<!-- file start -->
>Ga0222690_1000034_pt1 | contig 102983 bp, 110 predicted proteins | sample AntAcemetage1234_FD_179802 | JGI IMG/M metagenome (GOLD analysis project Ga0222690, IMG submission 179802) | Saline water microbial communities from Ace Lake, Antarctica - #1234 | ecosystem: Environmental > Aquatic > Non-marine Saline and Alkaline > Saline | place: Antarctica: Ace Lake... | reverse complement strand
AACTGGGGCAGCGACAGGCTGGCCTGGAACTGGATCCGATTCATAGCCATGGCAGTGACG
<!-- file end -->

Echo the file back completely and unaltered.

>Ga0222690_1000034_pt1 | contig 102983 bp, 110 predicted proteins | sample AntAcemetage1234_FD_179802 | JGI IMG/M metagenome (GOLD analysis project Ga0222690, IMG submission 179802) | Saline water microbial communities from Ace Lake, Antarctica - #1234 | ecosystem: Environmental > Aquatic > Non-marine Saline and Alkaline > Saline | place: Antarctica: Ace Lake... | reverse complement strand
AACTGGGGCAGCGACAGGCTGGCCTGGAACTGGATCCGATTCATAGCCATGGCAGTGACG